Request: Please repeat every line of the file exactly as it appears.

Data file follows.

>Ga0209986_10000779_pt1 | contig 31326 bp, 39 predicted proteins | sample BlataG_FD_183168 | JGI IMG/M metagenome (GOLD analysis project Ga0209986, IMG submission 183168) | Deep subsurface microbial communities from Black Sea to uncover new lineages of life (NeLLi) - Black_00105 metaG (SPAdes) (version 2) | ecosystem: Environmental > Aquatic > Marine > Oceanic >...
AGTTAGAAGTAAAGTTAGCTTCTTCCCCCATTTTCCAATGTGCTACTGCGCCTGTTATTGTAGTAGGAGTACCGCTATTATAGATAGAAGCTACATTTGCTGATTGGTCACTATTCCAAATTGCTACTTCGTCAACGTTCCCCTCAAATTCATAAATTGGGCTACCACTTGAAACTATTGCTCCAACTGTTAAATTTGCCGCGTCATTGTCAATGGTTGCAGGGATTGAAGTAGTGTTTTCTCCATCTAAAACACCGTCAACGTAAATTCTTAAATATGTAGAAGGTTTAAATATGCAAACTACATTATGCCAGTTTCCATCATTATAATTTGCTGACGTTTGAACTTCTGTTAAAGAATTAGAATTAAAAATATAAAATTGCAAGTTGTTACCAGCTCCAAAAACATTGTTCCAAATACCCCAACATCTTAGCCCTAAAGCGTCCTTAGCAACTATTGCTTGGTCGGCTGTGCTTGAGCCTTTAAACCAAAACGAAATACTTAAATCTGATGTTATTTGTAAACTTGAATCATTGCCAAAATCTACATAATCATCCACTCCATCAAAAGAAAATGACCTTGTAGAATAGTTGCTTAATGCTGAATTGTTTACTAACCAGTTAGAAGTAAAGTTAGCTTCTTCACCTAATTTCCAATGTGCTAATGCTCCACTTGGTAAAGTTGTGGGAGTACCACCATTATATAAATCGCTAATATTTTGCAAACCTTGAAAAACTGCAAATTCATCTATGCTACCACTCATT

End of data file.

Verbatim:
>Ga0209986_10000779_pt1 | contig 31326 bp, 39 predicted proteins | sample BlataG_FD_183168 | JGI IMG/M metagenome (GOLD analysis project Ga0209986, IMG submission 183168) | Deep subsurface microbial communities from Black Sea to uncover new lineages of life (NeLLi) - Black_00105 metaG (SPAdes) (version 2) | ecosystem: Environmental > Aquatic > Marine > Oceanic >...
AGTTAGAAGTAAAGTTAGCTTCTTCCCCCATTTTCCAATGTGCTACTGCGCCTGTTATTGTAGTAGGAGTACCGCTATTATAGATAGAAGCTACATTTGCTGATTGGTCACTATTCCAAATTGCTACTTCGTCAACGTTCCCCTCAAATTCATAAATTGGGCTACCACTTGAAACTATTGCTCCAACTGTTAAATTTGCCGCGTCATTGTCAATGGTTGCAGGGATTGAAGTAGTGTTTTCTCCATCTAAAACACCGTCAACGTAAATTCTTAAATATGTAGAAGGTTTAAATATGCAAACTACATTATGCCAGTTTCCATCATTATAATTTGCTGACGTTTGAACTTCTGTTAAAGAATTAGAATTAAAAATATAAAATTGCAAGTTGTTACCAGCTCCAAAAACATTGTTCCAAATACCCCAACATCTTAGCCCTAAAGCGTCCTTAGCAACTATTGCTTGGTCGGCTGTGCTTGAGCCTTTAAACCAAAACGAAATACTTAAATCTGATGTTATTTGTAAACTTGAATCATTGCCAAAATCTACATAATCATCCACTCCATCAAAAGAAAATGACCTTGTAGAATAGTTGCTTAATGCTGAATTGTTTACTAACCAGTTAGAAGTAAAGTTAGCTTCTTCACCTAATTTCCAATGTGCTAATGCTCCACTTGGTAAAGTTGTGGGAGTACCACCATTATATAAATCGCTAATATTTTGCAAACCTTGAAAAACTGCAAATTCATCTATGCTACCACTCATT